The influence of land surface–atmosphere interactions on initiation of deep, moist convection (hereafter referred to as simply convection initiation) results from a combination of related effects. First, the partition of surface heat and moisture flux that contributes to the growth and thermodynamic destabilization of the PBL is highly dependent on land surface characteristics. Second, horizontal gradients of PBL virtual potential temperature, θυ, and PBL depth that result from differential heating over heterogeneous surfaces are associated with horizontal pressure gradients capable of generating mesoscale solenoidal circulations (e.g., Segal and Arritt 1992). Under hydrostatic conditions, the strength of the mesoscale circulation is proportional to the magnitude of the θυ gradient on a horizontal surface and the depth through which it extends (Pielke and Segal 1986). These circulations may contribute to the reduction of convective inhibition (CIN; Colby 1984) beneath the level of free convection (LFC) and thus focus where convection initiation from additional lifting mechanisms can occur. In cases where such circulations are sufficiently persistent and intense, they may also directly trigger convection by locally saturating conditionally or potentially unstable lower-tropospheric layers.

Recent efforts that have coupled land surface models (LSMs) with mesoscale atmospheric models have permitted examination of land surface influences on convective precipitation in increasingly complex and realistic regional-scale environments. For instance, Chen et al. (2001) used a coupled LSM–mesoscale atmospheric model to demonstrate the importance of surface heterogeneities that resulted from forest fire activity on flood-producing convective rainfall in the Rocky Mountain foothills southwest of Denver, Colorado. In the present study, we use a coupled LSM–mesoscale atmospheric model initialized with output from a high-resolution land data assimilation system to examine influences of land surface–atmosphere interactions on convection initiation over the southern Great Plains (SGP) of the Untied States.

The warm-season SGP environment differs from that of the front range of the Rocky Mountains in several important ways. Unlike the sharp contrasts in terrain that occur over small horizontal distances in the Rocky Mountain region, the terrain of the SGP exhibits a gentle slope over a larger (i.e., regional) horizontal scale. The frequent juxtaposition of two disparate air masses including a warm, moist air mass originating from the Gulf of Mexico to the southeast, and a hot, dry air mass originating from the arid elevated plateau to the west and southwest results in large climatological differences in precipitation across the SGP. The horizontal gradients in seasonal and annual precipitation, in turn, support pronounced regional-scale longitudinal differences in land surface characteristics including soil moisture and vegetation patterns. Large contrasts in lower-tropospheric water vapor mixing ratio, qυ, are often found across the region in association with the juxtaposition of the different air masses.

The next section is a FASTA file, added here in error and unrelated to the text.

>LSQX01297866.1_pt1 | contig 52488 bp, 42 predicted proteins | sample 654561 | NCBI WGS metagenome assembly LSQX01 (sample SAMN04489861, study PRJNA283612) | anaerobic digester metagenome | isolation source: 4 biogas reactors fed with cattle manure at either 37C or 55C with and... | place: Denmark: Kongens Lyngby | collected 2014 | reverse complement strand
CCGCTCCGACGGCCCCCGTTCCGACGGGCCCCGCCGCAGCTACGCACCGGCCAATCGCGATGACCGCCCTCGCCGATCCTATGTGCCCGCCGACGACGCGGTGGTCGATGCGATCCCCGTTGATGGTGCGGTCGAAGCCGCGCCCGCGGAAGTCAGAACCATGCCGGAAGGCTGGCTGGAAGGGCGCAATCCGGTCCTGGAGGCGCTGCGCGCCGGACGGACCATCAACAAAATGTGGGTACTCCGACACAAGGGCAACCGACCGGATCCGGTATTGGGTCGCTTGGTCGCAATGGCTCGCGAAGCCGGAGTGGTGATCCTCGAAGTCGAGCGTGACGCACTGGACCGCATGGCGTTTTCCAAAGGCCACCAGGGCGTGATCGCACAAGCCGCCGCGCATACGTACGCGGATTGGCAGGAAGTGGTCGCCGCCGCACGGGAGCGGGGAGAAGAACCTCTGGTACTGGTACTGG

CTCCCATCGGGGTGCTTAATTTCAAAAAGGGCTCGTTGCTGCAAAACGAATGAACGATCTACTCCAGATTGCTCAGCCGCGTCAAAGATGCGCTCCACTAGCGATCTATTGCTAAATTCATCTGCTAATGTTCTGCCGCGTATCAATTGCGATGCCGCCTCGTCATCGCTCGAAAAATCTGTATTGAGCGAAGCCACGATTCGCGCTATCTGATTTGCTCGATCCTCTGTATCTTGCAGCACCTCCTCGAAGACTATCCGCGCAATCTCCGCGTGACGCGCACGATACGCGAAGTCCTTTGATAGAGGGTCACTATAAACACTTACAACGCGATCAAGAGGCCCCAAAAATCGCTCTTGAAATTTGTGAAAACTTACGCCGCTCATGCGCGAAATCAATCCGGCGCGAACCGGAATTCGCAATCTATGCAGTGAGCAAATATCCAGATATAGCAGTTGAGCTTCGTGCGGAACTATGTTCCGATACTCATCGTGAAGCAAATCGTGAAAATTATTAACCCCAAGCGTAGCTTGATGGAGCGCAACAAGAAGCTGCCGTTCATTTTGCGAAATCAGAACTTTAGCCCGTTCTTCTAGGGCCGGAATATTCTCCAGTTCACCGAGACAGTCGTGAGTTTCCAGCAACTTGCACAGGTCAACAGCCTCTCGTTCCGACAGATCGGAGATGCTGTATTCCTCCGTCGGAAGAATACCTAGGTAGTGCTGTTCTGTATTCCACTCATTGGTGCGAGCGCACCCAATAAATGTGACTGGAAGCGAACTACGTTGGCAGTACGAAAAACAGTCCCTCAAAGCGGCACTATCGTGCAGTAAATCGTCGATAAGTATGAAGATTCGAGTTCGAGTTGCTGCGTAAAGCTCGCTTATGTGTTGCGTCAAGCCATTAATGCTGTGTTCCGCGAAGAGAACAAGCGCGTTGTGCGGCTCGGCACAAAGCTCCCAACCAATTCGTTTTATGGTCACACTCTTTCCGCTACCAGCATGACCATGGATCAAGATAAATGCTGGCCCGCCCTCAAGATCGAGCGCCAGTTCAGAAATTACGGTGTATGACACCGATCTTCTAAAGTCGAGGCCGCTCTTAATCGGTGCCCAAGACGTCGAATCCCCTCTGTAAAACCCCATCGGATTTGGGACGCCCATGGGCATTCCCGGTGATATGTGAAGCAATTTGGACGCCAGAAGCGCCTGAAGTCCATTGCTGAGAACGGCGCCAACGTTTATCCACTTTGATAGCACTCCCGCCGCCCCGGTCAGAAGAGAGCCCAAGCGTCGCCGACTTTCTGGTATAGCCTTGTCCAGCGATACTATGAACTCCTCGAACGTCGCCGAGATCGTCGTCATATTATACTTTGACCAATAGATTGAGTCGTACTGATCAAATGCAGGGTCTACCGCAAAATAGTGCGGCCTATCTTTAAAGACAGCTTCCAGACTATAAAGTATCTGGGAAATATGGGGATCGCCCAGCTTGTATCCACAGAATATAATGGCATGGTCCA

Diurnally driven processes occurring during the spring and early summer can result in the afternoon intensification of the regional surface qυ gradient into a stronger finescale gradient (|∇qυ| ∼ 1 g kg−1 km−1 over 10–15 km) referred to as the dryline (McGuire 1962). The dryline often serves as a focus for severe convection. Rhea (1966) noted that 60% of new radar echoes during a 3-yr period formed within 200 mi of the surface dryline. Hence, the diurnal cycle of the dryline and mechanisms governing its formation have been the focus of several decades of research. Results from numerous studies suggest that a combination of terrain effects, land surface processes, and environmental flow conditions influence its well-documented diurnal cycle (e.g., Schaefer 1974; Anthes et al. 1982; Benjamin 1986; Benjamin and Carlson 1986; Lanicci et al. 1987; Sun and Wu 1992; Ziegler et al. 1995; Shaw et al. 1997; Grasso 2000; Parsons et al. 2000; Peckham and Wicker 2000; Miller et al. 2001). Recent three-dimensional modeling studies with detailed representation of soil moisture and vegetation (Shaw et al. 1997; Grasso 2000) have demonstrated, in particular, the crucial role of soil moisture gradients in dryline formation.

The effects of land surface–atmosphere interactions on convection initiation near the surface water vapor gradient of the SGP have been less widely studied. Existing studies of dryline convection initiation have implicated the potential importance of motions on a variety of horizontal scales. These organized motions have ranged from the relatively weak, but areally extensive (L ≥ 100 km), afternoon “inland sea-breeze” circulation initiated by differential heating along the sloped terrain of the SGP (e.g., Ogura and Chen 1977; Sun and Ogura 1979; Sun and Wu 1992) to more intense and concentrated (L ∼ 1–10 km) PBL circulations that are responsible for the direct initiation of deep convection in both observational (e.g., Parsons et al. 1991; Atkins et al. 1998) and numerical (Ziegler et al. 1997) studies.